Toshiyuki Enomoto, MD, Yoshihisa Saida, Prof, Sayaka Nagao, MD, Asako Takahashi, MD, Ryohei Watanabe, MD, Tadashi Higuchi, MD, Koji Asai, MD, Manabu Watanabe, MD, Shinya Kusachi, Prof. Department of Surgery, Toho University Ohashi Medical Center
Introduction: In Japan, transurethral balloon catheters (TUC) are currently inserted in most surgical patients to maintain a urine outflow route and to measure the urine output both intraoperatively and postoperatively. However, TUC insertion not only causes postoperative pain but can also lead to urinary tract infections. Temporary suprapubic catheters (SPC) are used in the field of obstetrics and gynecology as a method of postoperative management to avoid performing transurethral procedures. In the field of surgery, especially in laparoscopic surgery, SPC also considered how it would be a useful way to reduce patient suffering. Here we report our prospective study on whether an SPC can be safely inserted as a substitute for TUC during laparoscopic-assisted colectomy.
Subjects and Methods: The subjects in this study were patients who underwent laparoscopic surgery for primary colorectal cancer from 2014 to 2015, and who would normally have had their urinary balloon catheter removed early after surgery. During surgery, an Angiomed cystostomy set was installed for patients who gave their consent to participate in this study as an alternative to a urinary balloon catheter. We prospectively collected patient information including sex and age, in addition to other perioperative data, such as, time required for cystostomy, complications accompanying cystostomy, sense of discomfort or pain associated with the vesical fistula after surgery, the time of the removal of the vesical fistula, the frequency of releasing the vesical fistula, postoperative complications.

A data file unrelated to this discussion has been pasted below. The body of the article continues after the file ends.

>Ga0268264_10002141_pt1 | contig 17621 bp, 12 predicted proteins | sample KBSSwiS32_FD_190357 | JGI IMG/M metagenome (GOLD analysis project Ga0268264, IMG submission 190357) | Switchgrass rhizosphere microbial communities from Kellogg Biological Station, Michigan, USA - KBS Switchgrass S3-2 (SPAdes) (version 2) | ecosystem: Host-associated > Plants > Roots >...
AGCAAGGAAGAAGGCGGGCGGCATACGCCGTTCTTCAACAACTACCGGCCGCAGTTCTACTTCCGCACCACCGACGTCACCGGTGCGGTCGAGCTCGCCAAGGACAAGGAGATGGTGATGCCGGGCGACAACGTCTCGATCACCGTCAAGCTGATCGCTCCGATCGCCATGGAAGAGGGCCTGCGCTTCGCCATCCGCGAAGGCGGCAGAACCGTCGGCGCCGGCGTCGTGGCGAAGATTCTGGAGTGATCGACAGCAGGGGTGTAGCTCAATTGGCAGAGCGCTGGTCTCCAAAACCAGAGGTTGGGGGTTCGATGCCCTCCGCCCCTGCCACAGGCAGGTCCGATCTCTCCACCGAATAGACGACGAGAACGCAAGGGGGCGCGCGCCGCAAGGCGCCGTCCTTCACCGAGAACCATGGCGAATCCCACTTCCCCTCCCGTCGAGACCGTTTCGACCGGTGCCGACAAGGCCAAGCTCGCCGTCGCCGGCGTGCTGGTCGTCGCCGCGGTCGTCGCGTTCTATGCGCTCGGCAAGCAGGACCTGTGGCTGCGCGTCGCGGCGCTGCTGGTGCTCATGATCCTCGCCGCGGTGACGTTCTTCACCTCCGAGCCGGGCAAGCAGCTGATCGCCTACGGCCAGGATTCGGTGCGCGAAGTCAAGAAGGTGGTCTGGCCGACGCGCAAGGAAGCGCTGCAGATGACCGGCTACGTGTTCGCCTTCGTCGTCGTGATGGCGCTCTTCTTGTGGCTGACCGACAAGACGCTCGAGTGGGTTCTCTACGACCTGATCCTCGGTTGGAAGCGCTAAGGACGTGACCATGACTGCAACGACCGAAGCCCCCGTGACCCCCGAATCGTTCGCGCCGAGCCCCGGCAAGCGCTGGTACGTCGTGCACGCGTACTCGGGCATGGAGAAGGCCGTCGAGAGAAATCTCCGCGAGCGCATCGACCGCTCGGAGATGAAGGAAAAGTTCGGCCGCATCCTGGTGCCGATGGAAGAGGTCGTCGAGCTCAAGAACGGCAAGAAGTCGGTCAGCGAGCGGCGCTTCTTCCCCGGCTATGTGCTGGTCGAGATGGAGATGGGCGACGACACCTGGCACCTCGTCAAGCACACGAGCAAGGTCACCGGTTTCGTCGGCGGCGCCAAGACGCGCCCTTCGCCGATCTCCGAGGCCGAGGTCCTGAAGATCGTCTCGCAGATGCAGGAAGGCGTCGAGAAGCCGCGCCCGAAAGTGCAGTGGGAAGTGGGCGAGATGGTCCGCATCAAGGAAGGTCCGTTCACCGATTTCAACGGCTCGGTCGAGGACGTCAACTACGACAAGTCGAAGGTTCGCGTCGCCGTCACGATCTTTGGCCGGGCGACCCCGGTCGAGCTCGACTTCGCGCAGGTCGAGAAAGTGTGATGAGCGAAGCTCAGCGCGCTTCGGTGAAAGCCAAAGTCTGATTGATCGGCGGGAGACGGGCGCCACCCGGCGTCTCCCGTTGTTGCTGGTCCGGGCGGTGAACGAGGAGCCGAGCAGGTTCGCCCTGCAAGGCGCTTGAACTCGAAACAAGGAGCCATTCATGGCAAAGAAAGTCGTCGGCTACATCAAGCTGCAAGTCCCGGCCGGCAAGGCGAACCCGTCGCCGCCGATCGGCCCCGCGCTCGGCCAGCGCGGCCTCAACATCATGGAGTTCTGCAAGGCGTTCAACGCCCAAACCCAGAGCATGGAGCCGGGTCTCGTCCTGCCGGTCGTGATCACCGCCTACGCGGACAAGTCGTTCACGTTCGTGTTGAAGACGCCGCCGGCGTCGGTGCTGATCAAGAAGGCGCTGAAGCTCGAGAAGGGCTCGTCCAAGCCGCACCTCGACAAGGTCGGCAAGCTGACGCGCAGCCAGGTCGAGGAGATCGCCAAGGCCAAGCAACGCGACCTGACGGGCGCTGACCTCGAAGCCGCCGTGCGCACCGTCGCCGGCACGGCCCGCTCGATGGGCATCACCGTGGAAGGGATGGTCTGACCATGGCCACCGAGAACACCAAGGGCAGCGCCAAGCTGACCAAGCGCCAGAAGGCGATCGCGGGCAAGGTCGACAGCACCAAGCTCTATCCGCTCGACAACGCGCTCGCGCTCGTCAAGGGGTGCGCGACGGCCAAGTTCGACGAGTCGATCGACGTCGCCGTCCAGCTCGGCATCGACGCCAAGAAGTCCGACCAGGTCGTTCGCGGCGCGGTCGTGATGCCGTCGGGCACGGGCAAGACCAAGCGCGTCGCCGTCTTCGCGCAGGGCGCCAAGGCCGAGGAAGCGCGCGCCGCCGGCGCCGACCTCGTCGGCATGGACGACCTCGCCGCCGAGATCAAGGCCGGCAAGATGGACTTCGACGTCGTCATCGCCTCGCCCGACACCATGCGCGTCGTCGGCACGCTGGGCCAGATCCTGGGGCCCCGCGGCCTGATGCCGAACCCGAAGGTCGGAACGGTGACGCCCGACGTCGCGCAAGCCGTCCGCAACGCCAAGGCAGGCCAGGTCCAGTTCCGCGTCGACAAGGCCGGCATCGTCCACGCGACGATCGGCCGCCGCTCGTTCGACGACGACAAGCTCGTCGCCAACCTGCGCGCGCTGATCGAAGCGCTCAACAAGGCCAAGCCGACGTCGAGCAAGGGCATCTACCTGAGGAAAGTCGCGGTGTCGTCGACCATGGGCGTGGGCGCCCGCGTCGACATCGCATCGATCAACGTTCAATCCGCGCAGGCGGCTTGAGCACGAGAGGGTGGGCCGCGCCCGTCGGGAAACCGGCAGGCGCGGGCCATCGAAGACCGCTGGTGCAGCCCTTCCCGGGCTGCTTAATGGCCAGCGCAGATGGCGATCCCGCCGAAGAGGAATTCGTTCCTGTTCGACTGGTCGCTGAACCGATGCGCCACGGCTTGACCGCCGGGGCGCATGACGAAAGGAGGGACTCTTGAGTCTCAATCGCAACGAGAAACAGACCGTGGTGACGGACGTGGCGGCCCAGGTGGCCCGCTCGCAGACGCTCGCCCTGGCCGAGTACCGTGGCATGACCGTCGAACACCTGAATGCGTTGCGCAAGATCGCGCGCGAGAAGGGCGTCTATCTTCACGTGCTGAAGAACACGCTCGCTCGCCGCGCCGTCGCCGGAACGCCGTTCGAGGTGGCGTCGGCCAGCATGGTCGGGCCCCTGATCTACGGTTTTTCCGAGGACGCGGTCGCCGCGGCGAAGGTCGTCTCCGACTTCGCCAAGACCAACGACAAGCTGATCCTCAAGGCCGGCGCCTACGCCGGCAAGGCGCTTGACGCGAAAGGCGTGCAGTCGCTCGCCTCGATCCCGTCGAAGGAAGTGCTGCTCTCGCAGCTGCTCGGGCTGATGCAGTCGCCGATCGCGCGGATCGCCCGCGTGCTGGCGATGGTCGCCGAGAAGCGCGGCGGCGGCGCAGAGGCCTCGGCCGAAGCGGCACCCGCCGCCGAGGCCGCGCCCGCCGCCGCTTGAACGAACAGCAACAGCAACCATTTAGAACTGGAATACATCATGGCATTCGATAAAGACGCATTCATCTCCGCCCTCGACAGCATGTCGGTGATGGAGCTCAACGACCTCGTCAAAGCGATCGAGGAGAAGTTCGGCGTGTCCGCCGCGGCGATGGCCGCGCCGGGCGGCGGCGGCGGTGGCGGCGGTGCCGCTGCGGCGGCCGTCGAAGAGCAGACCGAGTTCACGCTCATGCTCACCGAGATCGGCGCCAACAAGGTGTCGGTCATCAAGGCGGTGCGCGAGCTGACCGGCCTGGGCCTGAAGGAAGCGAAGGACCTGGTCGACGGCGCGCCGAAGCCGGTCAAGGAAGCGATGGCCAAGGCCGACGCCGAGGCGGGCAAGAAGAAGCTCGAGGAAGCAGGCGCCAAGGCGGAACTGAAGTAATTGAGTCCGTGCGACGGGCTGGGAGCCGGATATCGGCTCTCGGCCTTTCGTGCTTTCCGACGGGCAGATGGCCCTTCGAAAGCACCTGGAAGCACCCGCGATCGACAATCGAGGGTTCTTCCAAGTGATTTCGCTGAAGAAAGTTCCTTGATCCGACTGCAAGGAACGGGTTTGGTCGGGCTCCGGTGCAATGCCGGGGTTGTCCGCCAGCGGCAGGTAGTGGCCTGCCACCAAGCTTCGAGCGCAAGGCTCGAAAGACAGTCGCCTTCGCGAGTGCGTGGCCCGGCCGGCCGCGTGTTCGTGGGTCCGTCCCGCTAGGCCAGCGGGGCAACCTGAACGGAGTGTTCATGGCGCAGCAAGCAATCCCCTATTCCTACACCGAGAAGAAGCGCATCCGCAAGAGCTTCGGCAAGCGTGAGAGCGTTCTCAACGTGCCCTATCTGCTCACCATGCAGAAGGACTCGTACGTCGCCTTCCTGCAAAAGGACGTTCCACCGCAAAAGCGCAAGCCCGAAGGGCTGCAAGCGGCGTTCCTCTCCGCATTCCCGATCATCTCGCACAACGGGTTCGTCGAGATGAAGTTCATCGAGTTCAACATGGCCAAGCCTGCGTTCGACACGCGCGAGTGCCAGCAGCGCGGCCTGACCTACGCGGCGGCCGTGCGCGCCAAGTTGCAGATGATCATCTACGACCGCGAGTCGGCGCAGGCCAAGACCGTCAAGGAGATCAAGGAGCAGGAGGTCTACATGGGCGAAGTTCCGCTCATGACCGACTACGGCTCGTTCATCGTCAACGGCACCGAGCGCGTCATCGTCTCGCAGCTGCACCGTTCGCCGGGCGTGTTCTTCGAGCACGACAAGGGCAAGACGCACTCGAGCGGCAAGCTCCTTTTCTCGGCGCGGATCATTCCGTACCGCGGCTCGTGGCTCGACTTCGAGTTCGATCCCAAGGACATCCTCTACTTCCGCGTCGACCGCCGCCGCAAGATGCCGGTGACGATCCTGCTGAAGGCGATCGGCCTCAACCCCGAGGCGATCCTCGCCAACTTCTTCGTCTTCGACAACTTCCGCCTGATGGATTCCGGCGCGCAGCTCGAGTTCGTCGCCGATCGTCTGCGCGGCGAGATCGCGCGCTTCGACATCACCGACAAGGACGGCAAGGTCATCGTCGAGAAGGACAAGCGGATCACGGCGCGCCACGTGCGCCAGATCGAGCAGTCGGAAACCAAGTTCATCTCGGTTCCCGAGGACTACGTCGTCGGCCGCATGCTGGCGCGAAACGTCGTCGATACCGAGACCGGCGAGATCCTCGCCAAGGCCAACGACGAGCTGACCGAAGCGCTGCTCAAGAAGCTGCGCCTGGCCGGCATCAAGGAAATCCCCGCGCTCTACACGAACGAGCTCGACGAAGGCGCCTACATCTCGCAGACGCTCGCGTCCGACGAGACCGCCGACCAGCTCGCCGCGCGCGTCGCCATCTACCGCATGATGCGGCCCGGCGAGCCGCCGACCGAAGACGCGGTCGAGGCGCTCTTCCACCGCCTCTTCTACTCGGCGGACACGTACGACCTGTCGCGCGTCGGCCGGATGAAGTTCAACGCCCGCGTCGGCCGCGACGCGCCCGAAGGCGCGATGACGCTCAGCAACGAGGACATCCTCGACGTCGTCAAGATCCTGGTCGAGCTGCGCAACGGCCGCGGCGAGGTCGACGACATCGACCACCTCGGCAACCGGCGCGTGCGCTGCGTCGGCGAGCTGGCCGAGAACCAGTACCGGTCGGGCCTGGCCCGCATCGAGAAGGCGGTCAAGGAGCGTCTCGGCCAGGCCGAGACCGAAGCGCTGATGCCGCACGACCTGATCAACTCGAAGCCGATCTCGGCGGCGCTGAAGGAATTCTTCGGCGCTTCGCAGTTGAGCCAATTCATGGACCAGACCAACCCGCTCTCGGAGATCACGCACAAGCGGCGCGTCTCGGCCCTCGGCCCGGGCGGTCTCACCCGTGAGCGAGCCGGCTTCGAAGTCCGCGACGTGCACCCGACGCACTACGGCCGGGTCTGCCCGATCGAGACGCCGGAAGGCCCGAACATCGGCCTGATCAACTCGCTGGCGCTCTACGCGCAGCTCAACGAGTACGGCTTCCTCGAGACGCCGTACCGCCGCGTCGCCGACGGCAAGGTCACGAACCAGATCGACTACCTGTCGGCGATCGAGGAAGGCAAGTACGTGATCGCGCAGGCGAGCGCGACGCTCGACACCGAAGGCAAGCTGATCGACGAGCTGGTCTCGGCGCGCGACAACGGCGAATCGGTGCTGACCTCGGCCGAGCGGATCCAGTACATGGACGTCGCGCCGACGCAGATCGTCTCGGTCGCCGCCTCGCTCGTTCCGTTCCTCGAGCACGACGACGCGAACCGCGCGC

Results: Our subjects included 52 cases who gave their informed consent to have an SPC inserted. An SPC was inserted into the remaining 45 case. The mean surgical duration was 229 min, and the SPC insertion was performed at a mean of 137 min after the start of surgery. Insertion required a mean duration of 158.2 s. The bladder of one case (2.2%) was perforated, and hematuria was observed at the time of insertion in two cases (4.4%), but surgery completed without any incident. Six out of 42 cases (13.3%) demonstrated neither urinary urgency nor independent urination on the day the catheter was clamped. However, the clamp was released two to four times, and draining of an average of 586 mL urine, urinary urgency, and independent urination were confirmed 2–4 days later.
Conclusion: SPC is a procedure that avoids crossing the urethra and its associated disadvantages. Here we were able to demonstrate that the procedure can be safely used in laparoscopic surgery patients.
Presented at the SAGES 2017 Annual Meeting in Houston, TX.
Abstract ID: 85487
Program Number: P720
Presentation Session: iPoster Session (Non CME)
Presentation Type: Poster